Measuring the Carbon Footprint at VetSalus
Since signing up to the SME Climate commitment, ‘Race to Zero’, earlier in the year VetSalus has begun to turn its focus to the carbon footprint generated by the business. As part of the commitment, VetSalus is required to report annually on progress, with the intention of halving our emissions by 2030 and becoming net zero by 2050. As VetSalus is a small organisation, it was assumed that this would be a relatively simple project. It soon became clear that this is not a simple topic. There is a large amount of analysis which could be engaged in, and a wide range of methodologies which might be employed. Numerous online calculators are available and, having experimented with some of these, significant variation in outcomes can be reported. The board required something that would be simple and could be easily updated on a quarterly basis. What follows is a summary of our analysis, together with the provisional results. We hope this is of assistance to others who are tackling similar issues and would value feedback and further debate on this topic. If you would like further information on our system please do not hesitate to contact us.
Setting some initial criteria and policies:
Most of the calculators currently available utilise carbon dioxide equivalents, which attempt to correct for other greenhouse gases, such as methane and nitrous oxide, on the basis of GWP100 (100 year Global Warming Potential). VetSalus is not alone in criticising the use of carbon dioxide equivalents but the alternative, accounting for each greenhouse gas individually, will considerably increase complexity. Thus, somewhat reluctantly, we decided to use CO2 equivalents initially and then look to improve our reporting over time.
Some simple analysis soon arrived at the main contributors to the VetSalus carbon footprint:
- All travel directly related to VetSalus (i.e. specific VetSalus meetings, conferences only) including air travel (travel would be proportionally shared with other businesses, if applicable)
- Overnight accommodation related to these meetings and activities
- Office time, based upon an estimate of the time each office occupant spends working on VetSalus business. Of necessity, this will include:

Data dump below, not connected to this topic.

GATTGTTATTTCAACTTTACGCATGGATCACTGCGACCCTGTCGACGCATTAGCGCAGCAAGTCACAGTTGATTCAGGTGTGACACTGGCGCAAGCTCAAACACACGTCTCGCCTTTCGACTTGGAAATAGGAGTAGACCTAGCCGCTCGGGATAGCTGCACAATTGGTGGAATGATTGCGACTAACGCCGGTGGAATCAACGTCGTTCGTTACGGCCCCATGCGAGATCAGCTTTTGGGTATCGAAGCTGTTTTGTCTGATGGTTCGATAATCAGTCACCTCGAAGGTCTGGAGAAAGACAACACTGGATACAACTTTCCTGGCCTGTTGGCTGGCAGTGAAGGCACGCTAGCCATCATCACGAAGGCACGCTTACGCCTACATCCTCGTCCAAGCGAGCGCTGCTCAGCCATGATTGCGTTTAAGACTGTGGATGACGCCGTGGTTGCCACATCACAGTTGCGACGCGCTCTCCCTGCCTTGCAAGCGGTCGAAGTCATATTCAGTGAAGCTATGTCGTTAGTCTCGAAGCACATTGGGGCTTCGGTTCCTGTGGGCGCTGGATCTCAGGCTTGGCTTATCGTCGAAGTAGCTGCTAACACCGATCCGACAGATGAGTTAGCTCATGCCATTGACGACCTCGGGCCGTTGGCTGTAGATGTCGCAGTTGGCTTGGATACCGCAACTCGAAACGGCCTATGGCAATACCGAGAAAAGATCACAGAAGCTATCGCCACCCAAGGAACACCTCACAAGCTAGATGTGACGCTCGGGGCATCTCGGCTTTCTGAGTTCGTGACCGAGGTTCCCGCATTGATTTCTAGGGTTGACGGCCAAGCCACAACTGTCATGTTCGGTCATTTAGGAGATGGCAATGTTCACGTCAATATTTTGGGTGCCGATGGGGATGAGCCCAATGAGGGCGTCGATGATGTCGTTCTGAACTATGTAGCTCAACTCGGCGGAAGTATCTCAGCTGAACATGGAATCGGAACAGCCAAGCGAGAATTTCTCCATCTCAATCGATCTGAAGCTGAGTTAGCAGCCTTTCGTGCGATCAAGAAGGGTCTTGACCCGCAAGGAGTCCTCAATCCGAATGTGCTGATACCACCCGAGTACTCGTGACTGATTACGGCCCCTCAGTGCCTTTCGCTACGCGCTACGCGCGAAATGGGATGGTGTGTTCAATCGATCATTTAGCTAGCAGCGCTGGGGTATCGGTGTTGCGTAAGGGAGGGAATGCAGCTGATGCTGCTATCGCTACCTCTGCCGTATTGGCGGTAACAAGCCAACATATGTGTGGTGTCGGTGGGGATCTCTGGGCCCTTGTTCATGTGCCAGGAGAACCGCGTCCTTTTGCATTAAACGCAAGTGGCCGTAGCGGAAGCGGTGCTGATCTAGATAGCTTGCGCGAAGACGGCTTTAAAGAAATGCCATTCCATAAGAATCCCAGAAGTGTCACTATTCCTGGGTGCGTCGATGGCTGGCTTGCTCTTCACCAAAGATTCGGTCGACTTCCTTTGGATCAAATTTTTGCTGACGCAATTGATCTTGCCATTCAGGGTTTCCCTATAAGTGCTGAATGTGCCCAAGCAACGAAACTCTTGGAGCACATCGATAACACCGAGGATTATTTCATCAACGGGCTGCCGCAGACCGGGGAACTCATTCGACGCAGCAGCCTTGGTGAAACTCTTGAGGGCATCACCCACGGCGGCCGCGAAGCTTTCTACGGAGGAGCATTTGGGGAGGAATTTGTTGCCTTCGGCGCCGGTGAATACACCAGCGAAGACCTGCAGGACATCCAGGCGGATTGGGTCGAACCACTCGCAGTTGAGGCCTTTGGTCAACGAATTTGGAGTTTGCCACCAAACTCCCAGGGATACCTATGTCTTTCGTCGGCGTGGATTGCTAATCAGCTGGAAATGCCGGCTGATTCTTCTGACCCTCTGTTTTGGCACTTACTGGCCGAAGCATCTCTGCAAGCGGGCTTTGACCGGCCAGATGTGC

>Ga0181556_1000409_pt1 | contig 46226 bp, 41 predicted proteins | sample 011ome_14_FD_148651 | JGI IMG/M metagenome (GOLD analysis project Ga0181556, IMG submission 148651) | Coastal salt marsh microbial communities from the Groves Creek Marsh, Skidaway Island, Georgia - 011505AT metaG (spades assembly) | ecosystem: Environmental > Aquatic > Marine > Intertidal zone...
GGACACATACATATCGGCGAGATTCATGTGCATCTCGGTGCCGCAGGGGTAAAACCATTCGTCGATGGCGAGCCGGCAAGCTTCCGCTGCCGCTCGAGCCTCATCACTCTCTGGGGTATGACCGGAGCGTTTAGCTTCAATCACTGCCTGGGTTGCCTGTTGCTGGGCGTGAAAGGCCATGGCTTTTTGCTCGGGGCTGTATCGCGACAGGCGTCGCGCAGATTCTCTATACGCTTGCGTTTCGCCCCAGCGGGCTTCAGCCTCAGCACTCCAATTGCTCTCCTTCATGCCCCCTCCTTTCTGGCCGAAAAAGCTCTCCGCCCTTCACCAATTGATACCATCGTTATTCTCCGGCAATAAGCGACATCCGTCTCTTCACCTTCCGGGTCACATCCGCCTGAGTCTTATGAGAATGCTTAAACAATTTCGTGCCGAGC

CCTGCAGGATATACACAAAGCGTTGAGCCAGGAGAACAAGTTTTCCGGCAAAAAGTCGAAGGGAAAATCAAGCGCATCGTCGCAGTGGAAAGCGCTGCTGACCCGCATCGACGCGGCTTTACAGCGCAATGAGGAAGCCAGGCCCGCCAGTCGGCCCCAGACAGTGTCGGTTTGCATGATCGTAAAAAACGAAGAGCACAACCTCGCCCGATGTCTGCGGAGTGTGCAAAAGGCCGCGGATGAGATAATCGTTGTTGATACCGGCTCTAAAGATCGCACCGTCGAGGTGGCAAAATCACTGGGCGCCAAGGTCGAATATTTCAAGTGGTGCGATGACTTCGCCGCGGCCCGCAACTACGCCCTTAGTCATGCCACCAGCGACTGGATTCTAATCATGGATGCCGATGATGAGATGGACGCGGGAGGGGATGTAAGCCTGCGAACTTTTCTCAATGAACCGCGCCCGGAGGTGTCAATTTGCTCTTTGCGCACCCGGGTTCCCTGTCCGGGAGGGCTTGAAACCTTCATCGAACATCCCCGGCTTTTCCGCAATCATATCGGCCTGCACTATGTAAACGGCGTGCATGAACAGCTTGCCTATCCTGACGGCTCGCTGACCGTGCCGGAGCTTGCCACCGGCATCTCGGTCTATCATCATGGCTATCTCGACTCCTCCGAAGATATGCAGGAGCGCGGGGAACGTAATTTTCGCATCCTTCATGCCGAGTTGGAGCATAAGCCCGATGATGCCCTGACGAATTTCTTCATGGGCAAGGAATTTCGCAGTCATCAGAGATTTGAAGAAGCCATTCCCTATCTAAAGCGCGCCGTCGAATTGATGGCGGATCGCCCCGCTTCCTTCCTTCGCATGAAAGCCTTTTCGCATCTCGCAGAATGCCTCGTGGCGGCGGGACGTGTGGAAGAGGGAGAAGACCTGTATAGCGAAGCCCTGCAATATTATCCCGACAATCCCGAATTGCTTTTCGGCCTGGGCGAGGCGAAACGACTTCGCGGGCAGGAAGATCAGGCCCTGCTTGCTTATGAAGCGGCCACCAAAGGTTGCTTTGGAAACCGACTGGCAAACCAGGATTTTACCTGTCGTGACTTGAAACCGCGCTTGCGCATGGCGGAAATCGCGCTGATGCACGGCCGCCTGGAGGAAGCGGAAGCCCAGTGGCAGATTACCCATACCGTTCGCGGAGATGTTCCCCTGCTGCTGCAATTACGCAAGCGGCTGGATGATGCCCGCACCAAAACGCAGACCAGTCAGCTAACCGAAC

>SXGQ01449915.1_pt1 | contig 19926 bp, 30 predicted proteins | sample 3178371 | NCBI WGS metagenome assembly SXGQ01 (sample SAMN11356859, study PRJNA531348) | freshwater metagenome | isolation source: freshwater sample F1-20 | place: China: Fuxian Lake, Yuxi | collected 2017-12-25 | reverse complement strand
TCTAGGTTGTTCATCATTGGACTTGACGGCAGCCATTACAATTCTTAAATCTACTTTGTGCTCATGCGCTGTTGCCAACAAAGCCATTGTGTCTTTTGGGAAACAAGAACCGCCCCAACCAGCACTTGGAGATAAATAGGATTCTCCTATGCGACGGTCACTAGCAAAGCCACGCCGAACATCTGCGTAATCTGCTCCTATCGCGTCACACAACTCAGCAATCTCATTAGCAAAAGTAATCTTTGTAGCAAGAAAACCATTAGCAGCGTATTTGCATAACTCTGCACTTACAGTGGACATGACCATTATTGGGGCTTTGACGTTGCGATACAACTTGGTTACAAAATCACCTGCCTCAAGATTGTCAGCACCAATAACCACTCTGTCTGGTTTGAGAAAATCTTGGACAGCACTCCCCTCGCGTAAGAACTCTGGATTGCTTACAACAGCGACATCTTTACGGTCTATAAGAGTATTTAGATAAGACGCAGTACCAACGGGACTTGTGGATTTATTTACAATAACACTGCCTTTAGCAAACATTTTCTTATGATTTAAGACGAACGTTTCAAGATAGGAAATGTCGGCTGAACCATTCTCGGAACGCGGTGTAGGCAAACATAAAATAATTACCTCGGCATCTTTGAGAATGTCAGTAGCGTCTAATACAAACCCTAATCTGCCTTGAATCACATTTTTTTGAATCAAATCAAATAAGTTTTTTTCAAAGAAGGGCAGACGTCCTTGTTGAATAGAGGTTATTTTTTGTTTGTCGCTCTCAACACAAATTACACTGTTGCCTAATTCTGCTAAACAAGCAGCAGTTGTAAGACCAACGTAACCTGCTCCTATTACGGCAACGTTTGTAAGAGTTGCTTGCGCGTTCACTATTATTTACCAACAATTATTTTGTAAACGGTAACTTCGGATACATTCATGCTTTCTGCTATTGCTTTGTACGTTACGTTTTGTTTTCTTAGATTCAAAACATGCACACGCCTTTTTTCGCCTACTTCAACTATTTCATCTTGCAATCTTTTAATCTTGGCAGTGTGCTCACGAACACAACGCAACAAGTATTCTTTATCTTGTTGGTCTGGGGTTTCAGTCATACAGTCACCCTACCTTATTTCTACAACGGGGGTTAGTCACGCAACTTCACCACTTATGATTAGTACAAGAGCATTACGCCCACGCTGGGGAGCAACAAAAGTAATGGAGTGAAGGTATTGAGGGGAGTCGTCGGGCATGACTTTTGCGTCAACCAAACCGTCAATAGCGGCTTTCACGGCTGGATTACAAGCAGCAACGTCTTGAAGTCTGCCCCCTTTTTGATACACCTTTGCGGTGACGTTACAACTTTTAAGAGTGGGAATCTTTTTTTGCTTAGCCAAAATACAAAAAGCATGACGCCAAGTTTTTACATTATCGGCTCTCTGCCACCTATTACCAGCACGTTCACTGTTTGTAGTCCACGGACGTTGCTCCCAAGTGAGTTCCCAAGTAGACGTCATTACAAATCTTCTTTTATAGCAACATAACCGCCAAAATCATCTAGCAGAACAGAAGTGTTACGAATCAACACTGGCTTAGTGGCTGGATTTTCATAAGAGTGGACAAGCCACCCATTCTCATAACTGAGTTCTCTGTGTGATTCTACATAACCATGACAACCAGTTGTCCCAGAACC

- “Building attributes” - heat, light etc.
- Computer hardware/mobiles
- Network and data storage costs
- Other (including stationery etc as utilised)
- Miscellaneous - which at this point includes anything else
But fundamentally the system needed to be simple and as several directors were working from home most of the time, individual domestic variables had the potential to quickly added further complications.
Each quarter, all directors and employees of VetSalus will provide the following information:
- Number of hours spent in office on VetSalus work
- Number of kilometres travelled by car for VetSalus business
- Number of kilometres travelled by rail for VetSalus business
- Number of kilometres travelled by air for VetSalus business
- Overnight accommodation (this will be calculated as office hours)
- Any other significant purchases on behalf of VetSalus (with a note on details)
- Any offsets applied on behalf of VetSalus and any changes to office/travel carbon utilisation environment
The board decided to set 2018 as the base year and measure forward from that. It transpired that 2018 included our official launch at World Buiatrics in Japan, so that VetSalus started with a significant international travel footprint.
VetSalus has adopted a ‘fixed value” system which does not at this stage differentiate between individual offices, vehicles and other factors: a fixed conversion factor for office hours and kilometres/miles has been used in all calculations. Research sourced a number of tables which listed average carbon footprints and these have been averaged across all users. e.g. We have applied the factor of 0.2Kg CO2e / kilometre for all travel by motor.
Having established our baseline position we intend to update our data on a quarterly basis.
These results are certainly not a perfect representation of the VetSalus Carbon footprint and they have been significantly affected by the COVID pandemic; but they represent a starting point. The results also raise a number of important questions:
- By using a fixed value methodology, how can we measure reductions in our carbon utilisation per office hour etc? We intend to review the number used each time we calculate and adjust them based on new information. e.g if one director installs solar panels or travels by electric vehicle, thereby reducing their carbon footprint, we will change the multiplier applied accordingly.
- What about offsetting? At this stage no offsetting has been utilised as we wanted to establish a clear baseline position. In future, individual directors and employees reporting will be questioned as to their policies on offsetting and the board will also discuss purchasing carbon offsets to reduce the overall carbon footprint. VetSalus has committed to the “Race to Zero” and will be working steadfastly to meet its commitments under this campaign.
- Can we produce a simple final figure, incorporating offsetting and improvements in carbon utilisation? We are currently working on a simple summary for office and travel miles which will be updated periodically and monitor changes in utilisation over time. This will provide a summary of carbon footprint ‘efficiency’ which is independent of quantity consumed.